As Woods went into hiding, various companies with which he had multimillion-dollar endorsement deals either dropped him or distanced themselves from the embattled golfer.
Among those firms to move away from having Woods endorse their products were Accenture, AT&T and Gatorade. Those three companies combined to pay him some $33 million a year. Woods reportedly made a total of $100 million annually in off-course endorsement income.
On the flip side, Nike and Electronic Arts have come out to say they are standing by Woods, and EA continues plans to use Woods as the face of its golf video games.
In December, The New York Times reported that a Canadian doctor who had treated Woods and several others was under investigation in the United States because he was suspected of providing performance-enhancing drugs to athletes.
The Times reported that Woods had plasma therapy at Galea's direction -- a legal procedure under the PGA Tour's anti-doping guidelines. The fact that Galea was linked to PEDs raised concern about whether Woods had been involved in such activity.
In one of his few public comments since the scandal unfolded, Woods' agent at International Management Group, Mark Steinberg, said, "The treatment Tiger received is a widely accepted therapy, and to suggest some connection with illegality is recklessly irresponsible."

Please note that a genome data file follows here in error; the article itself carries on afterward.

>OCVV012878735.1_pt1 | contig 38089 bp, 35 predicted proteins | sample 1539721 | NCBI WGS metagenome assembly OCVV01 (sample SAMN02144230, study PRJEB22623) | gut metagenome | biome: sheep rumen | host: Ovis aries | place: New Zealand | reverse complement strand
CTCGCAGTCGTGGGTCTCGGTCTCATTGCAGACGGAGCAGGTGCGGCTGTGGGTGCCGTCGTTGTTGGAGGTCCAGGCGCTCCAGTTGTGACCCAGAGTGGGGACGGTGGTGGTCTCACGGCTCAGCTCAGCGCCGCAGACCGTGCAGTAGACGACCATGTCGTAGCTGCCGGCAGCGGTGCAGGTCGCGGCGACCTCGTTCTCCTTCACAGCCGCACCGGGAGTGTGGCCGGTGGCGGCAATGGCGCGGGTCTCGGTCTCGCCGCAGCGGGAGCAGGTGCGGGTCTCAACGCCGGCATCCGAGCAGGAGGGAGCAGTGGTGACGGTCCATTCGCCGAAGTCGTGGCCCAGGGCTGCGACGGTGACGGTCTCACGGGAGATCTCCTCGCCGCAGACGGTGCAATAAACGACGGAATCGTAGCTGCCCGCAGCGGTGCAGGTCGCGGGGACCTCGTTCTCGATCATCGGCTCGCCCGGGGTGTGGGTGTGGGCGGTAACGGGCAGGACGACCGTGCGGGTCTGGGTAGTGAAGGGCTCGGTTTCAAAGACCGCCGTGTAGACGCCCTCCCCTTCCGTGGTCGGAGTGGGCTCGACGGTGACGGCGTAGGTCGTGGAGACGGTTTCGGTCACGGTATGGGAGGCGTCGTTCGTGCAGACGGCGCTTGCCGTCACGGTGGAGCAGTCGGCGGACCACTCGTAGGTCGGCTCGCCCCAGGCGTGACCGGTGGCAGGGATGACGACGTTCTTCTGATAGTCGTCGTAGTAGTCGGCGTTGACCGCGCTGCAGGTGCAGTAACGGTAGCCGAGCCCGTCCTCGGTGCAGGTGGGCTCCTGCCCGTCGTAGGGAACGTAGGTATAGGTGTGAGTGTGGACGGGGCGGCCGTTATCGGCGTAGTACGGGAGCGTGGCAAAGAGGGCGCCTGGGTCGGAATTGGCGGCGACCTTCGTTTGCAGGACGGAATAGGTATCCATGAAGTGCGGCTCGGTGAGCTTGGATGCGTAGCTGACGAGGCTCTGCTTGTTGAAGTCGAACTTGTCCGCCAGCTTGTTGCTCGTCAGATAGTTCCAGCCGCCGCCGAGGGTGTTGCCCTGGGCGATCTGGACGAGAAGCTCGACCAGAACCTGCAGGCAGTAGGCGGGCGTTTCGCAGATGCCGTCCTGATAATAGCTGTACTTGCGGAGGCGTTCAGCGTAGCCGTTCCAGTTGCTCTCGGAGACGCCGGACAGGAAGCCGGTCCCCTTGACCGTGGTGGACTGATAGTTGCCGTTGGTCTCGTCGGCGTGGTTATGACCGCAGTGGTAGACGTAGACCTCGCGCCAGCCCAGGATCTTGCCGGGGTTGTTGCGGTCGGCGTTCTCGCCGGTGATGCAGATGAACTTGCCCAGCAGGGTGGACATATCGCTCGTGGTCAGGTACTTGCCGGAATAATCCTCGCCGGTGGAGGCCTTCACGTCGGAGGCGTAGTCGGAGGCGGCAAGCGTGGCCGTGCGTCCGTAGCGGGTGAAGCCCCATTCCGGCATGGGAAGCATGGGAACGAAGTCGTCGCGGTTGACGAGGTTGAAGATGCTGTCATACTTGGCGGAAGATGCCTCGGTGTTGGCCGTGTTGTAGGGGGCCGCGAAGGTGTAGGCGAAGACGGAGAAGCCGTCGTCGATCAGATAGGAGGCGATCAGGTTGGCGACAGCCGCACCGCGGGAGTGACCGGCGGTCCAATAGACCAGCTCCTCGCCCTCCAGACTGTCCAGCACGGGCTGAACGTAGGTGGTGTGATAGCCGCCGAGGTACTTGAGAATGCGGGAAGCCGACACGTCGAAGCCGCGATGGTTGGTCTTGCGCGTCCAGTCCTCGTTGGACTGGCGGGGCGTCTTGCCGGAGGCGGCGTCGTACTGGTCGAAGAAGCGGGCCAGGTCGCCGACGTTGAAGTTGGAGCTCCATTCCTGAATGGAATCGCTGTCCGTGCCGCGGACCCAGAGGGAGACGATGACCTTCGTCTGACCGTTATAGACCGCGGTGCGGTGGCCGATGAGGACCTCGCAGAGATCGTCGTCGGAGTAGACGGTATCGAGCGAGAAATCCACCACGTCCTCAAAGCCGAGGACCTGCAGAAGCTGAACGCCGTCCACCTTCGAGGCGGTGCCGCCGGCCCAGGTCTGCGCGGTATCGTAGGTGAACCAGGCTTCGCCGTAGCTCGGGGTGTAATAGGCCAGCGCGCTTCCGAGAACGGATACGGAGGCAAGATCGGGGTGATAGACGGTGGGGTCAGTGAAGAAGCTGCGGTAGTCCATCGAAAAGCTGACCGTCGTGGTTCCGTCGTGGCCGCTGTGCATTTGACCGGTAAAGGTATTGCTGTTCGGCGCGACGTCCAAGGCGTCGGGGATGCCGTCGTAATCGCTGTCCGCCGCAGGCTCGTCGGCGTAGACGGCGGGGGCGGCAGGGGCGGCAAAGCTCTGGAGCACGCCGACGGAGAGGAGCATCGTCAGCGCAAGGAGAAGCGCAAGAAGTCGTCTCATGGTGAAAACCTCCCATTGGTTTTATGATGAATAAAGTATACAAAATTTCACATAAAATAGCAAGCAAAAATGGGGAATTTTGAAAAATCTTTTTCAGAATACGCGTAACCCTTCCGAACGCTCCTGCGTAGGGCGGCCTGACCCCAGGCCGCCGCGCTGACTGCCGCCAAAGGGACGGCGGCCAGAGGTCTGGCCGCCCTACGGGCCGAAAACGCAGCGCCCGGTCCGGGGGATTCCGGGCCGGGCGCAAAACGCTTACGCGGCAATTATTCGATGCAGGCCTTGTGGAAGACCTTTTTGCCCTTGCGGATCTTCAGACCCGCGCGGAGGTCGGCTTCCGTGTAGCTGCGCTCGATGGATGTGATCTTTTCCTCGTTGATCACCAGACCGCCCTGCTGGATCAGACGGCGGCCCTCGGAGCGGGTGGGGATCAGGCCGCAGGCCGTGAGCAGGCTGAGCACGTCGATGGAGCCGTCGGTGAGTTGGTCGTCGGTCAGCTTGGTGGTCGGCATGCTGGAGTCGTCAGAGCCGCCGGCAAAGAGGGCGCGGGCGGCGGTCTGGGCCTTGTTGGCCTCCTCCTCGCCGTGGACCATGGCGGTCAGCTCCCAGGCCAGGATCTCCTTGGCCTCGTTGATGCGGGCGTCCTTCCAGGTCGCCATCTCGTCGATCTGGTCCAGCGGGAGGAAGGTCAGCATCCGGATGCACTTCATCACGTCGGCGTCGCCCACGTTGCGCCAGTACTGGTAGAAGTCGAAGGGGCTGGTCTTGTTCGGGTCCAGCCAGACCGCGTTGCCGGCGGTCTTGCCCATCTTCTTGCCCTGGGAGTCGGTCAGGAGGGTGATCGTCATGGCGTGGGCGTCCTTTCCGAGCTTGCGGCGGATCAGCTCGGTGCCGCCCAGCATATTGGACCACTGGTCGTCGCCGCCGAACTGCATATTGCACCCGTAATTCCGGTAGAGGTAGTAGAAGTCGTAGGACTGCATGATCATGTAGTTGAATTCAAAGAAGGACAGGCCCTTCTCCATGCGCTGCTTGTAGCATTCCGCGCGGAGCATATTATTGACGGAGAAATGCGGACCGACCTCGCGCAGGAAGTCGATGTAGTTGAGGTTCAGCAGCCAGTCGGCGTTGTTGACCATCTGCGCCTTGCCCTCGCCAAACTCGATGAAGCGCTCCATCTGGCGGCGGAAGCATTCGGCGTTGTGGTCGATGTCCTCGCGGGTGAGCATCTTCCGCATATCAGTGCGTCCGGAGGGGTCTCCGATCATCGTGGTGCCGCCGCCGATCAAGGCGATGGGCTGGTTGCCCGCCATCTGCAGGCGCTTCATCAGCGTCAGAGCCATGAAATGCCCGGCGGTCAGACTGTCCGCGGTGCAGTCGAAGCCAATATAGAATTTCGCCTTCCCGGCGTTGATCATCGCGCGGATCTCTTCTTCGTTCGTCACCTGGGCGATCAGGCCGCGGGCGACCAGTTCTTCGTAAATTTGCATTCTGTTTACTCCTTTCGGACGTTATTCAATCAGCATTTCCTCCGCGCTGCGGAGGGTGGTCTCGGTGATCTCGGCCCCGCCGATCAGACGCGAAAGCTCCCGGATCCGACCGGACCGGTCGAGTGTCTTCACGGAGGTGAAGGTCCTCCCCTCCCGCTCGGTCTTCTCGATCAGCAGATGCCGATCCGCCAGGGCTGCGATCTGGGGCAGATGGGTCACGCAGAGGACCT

In his Feb. 19 statement, Woods denied using performance-enhancing drugs.
Things quieted down after the first of the year with knowledge that Woods would be away from golf for some time, although the topic of whether Elin would file for divorce became a near-daily source of tabloid fodder.
The Farmers Insurance Open at Torrey Pines -- where Woods would have been expected to compete in his first tournament of 2010 -- came and went without him. So did Pebble Beach -- site of this year's U.S. Open, a major championship that Woods won by 15 shots in 2000 -- and the WGC-Accenture Match Play, where he made his return to golf in 2009 following a lengthy absence due to knee surgery.